Signaling System No. 7 (SS7/C7): Protocol, Architecture, and Services

Signaling System No. 7

By Lee Dryburgh and Jeff Hewett

The History of Signaling

To appreciate signaling in today's network and its role in future networks, let's examine the history of signaling. The history of signaling has been inextricably linked to the history of telecommunications and, in particular, switching. As telecommunications advances, so do the signaling systems that support it.


The earliest telephone switches were manual; operators used a switchboard and wire cords to connect and disconnect all calls. The first manual exchange occurred in 1878 in New Haven, Connecticut. It was introduced to avoid the imminent problem of running wires from each telephone to every other telephone (a fully meshed topology). The first manual switch appeared in Great Britain in 1879. It was also within this same year that subscribers came to be called by numbers rather than by names. Within a decade of introducing the manual switch, the United States had 140,000 subscribers and a staggering 8000 exchanges—that is, a switch for every 17.5 subscribers!

A subscriber who was connected to a manual switch would crank a lever to electronically send an alerting signal that lit up a bulb on the operator's switchboard. The operator would then connect her telephone to the calling line, and ask for the called number. Next the operator would connect her telephone to the called line, where she would place a ringing signal. If the called party answered the call, the operator would establish the connection by plugging in a cord between the two terminal jacks on the switchboard. Figure 1-1 shows this process; on the switchboard, each terminal jack represents a subscriber.


Figure 1-1 Simple Call Setup Via a Manual Operator with Automatic Equivalent

Signaling, as we know it today, began around 1889 with the invention of the Strowger exchange (which was patented 1891). The Strowger exchange was an electromechanical device that provided automatic switching using the simple idea of two-motion selectors for establishing calls between two subscribers. It was also known as a step-by-step switch because it followed pre-wired switching stages from start to finish.

Strowgers' dial telephone is considered the precursor of today's touch-tone phone. It had three buttons: one for hundreds, one for tens, and one for units. To call the number 322, the caller had to push the hundreds button three times, the tens button two times, and the units button two times.

In 1896 the Automatic Electric Company developed a rotary dial to generate the pulses. This method of transmitting the dialed digits became known as pulse dialing and was commonplace until the latter half of the twentieth century, when tone dialing became available. See "Address Signals" in the "Subscriber Signaling" section of this chapter for a discussion of pulse and touch-tone dialing. It is interesting to note that early users did not like the dial pulse handset because they felt they were doing the "telephone company's job."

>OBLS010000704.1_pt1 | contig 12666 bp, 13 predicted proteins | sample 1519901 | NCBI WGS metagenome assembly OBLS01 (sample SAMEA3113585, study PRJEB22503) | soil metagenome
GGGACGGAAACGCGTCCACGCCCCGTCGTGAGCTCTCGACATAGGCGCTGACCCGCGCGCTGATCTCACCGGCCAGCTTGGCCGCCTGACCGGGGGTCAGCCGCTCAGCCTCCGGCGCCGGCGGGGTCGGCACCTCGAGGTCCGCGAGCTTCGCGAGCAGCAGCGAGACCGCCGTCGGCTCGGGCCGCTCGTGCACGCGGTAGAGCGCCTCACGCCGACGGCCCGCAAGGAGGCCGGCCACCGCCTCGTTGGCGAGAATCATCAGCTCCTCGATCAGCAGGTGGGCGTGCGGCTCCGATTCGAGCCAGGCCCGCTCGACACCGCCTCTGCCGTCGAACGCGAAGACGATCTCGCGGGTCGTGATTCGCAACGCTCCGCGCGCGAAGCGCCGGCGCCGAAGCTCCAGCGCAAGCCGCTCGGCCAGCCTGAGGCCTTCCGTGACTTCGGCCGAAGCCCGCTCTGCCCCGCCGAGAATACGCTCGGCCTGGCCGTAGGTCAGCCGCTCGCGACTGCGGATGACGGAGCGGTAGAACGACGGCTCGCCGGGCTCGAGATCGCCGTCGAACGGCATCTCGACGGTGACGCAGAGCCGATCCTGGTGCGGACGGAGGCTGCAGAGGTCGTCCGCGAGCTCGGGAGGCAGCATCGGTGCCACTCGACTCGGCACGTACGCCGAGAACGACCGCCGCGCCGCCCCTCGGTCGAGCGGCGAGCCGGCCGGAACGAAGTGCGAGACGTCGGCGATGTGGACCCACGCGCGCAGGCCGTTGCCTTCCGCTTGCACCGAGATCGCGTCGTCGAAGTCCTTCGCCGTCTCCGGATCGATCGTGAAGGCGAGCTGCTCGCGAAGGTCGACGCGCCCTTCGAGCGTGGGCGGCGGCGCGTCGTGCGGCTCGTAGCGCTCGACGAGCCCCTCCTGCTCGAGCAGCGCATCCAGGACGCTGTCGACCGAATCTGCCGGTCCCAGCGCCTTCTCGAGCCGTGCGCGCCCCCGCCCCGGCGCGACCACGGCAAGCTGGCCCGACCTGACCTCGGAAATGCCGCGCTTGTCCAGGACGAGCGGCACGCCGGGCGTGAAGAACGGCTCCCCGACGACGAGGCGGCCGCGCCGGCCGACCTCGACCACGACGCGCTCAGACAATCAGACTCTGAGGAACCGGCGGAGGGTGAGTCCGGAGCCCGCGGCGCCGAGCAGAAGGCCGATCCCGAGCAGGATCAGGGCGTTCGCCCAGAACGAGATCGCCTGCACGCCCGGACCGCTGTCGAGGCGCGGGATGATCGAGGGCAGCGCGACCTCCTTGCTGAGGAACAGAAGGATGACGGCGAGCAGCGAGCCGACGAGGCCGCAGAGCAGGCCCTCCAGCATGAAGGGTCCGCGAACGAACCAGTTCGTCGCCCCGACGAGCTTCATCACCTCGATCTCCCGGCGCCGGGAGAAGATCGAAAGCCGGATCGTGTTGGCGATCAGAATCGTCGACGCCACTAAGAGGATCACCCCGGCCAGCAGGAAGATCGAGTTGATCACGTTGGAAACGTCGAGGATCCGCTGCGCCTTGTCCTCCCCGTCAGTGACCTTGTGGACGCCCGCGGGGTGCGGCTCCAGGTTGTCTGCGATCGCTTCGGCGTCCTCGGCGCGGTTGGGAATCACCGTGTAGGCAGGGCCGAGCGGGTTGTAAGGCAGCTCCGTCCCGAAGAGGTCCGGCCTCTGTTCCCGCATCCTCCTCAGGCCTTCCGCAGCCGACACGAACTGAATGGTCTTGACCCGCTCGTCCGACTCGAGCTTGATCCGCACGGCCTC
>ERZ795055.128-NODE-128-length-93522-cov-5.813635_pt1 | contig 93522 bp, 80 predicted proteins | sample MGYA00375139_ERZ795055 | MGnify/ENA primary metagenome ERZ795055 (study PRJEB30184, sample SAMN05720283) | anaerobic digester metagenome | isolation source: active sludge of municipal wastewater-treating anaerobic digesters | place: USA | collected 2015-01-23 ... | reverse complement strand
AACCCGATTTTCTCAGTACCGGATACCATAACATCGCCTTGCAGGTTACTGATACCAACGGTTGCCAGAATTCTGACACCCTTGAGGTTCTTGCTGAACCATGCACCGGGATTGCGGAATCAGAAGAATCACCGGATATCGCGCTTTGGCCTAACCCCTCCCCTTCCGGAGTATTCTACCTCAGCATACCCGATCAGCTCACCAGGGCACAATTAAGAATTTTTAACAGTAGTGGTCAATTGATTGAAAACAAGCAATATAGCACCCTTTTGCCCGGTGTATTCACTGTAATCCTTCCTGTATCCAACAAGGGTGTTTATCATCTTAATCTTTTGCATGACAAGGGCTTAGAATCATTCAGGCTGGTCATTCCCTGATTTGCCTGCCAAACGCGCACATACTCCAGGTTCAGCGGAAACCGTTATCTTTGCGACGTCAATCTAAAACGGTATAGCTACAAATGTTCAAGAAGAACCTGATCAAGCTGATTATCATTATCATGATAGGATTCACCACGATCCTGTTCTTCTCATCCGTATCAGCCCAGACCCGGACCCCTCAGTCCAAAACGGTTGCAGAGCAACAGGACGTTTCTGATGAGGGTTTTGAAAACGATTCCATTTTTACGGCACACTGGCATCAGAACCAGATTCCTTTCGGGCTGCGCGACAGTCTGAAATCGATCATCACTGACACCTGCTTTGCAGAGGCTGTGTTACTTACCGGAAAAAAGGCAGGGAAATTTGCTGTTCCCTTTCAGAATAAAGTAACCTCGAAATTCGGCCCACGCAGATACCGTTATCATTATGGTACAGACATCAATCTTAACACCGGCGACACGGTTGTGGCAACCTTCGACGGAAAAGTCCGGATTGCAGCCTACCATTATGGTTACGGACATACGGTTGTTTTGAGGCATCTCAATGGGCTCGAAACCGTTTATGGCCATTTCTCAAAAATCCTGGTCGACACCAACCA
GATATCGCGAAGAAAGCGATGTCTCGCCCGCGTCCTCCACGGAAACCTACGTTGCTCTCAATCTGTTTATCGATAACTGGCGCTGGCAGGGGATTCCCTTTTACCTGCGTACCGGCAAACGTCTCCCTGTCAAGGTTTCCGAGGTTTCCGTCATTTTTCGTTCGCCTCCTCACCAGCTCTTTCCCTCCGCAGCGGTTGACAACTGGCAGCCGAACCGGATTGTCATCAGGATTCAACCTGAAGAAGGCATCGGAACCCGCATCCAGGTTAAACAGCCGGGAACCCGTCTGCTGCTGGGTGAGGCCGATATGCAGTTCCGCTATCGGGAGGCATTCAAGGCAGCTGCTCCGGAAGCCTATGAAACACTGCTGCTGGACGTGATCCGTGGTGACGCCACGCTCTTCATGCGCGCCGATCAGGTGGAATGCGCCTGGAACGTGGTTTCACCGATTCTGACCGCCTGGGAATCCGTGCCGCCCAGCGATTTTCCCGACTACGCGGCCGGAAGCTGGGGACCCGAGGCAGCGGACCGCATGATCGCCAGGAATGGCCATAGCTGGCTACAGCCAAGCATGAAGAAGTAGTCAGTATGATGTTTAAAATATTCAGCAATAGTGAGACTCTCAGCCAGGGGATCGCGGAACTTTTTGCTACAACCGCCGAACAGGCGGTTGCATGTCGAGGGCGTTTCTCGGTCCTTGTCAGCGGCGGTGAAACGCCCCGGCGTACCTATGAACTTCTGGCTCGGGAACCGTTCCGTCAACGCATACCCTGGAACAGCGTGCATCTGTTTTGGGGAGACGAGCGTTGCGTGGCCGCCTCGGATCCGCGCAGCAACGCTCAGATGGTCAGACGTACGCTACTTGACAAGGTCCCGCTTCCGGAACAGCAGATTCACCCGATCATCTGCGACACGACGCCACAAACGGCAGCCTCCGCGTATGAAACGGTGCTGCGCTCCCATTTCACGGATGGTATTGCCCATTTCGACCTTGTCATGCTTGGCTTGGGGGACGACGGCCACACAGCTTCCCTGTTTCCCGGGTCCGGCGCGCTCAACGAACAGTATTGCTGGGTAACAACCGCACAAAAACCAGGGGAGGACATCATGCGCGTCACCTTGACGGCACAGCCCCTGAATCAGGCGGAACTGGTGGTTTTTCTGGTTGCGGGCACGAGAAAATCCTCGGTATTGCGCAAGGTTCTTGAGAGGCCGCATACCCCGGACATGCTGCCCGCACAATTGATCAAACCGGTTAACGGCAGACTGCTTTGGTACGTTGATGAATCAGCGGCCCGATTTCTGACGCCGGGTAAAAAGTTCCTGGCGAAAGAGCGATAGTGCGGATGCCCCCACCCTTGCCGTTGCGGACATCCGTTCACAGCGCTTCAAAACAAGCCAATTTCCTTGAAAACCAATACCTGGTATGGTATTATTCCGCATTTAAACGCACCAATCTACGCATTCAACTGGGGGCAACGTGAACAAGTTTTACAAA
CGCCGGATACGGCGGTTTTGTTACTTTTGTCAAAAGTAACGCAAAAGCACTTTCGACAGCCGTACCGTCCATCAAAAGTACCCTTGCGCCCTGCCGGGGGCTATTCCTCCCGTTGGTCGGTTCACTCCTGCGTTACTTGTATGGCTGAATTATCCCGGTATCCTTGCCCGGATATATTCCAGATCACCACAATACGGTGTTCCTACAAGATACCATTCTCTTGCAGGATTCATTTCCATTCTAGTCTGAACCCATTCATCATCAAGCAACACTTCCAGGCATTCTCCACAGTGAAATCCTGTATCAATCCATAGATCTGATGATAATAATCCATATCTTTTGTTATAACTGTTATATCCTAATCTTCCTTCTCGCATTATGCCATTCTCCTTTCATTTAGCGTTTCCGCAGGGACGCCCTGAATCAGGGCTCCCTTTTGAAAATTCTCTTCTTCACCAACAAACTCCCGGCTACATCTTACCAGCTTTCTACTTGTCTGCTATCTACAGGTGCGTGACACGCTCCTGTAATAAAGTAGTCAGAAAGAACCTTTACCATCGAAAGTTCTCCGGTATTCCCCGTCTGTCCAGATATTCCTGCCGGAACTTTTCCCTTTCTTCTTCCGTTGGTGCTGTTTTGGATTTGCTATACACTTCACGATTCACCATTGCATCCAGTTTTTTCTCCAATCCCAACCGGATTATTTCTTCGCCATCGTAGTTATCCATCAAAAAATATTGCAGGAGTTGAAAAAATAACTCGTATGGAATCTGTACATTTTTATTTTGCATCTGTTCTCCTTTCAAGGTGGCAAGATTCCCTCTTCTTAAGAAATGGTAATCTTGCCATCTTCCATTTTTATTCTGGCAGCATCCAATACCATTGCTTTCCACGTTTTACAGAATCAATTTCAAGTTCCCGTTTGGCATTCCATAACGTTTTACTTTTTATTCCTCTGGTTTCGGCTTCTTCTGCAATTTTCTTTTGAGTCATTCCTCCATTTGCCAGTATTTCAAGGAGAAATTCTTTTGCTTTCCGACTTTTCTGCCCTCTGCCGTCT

Even in Great Britain in 1930, the majority of all local and long distance calls were still connected manually through an operator. But gradually, calls placed between subscribers served by the same local switch could be dialed without the help of an operator. Therefore, only subscriber signaling was required because an operator would perform any inter-switch signaling manually. In the decades that followed, it became possible to dial calls between subscribers who were served by nearby switches. Thus the requirement for network signaling was born. Most large U.S. cities had automatic exchanges by 1940.

Direct Distance Dialing (DDD) was introduced in the United States in the 1950s. DDD allowed national long distance calls to be placed without operator assistance, meaning that any switch in the United States could route signaling to any other switch in the country. International Direct Distance Dialing (IDDD) became possible in the 1960s, thus creating the requirement for signaling between international switches.

From 1889 to 1976, signaling had three main characteristics, which resulted because only basic telephone services were available [102]:

  • Signaling was fairly simple. All that was required of the signaling system was the setting-up and releasing of circuits between two subscribers.
  • Signaling was always circuit-related; that is, all signals related directly to the setting-up or clearing of circuits.
  • There was a deterministic relationship, known as Channel Associated Signaling (CAS), between the signaling and the voice traffic it controlled. The "Channel Associated Signaling" section of this chapter discusses CAS.

1976 to Present Day

Another form of signaling was introduced in 1976: Common Channel Signaling (CCS). The "Common Channel Signaling" section of this chapter further explains CSS.

CCS has been used to implement applications beyond the scope of basic telephone service, including Intelligent Networks (INs), supplementary services, and signaling in cellular mobile networks. As you will learn, SS7 is the modern day CCS system that is used for network signaling. As with any technical subject, signaling can be split into a number of classifications. The broadest classification is whether the signaling is subscriber or networked signaling. The following sections discuss these types of signaling.

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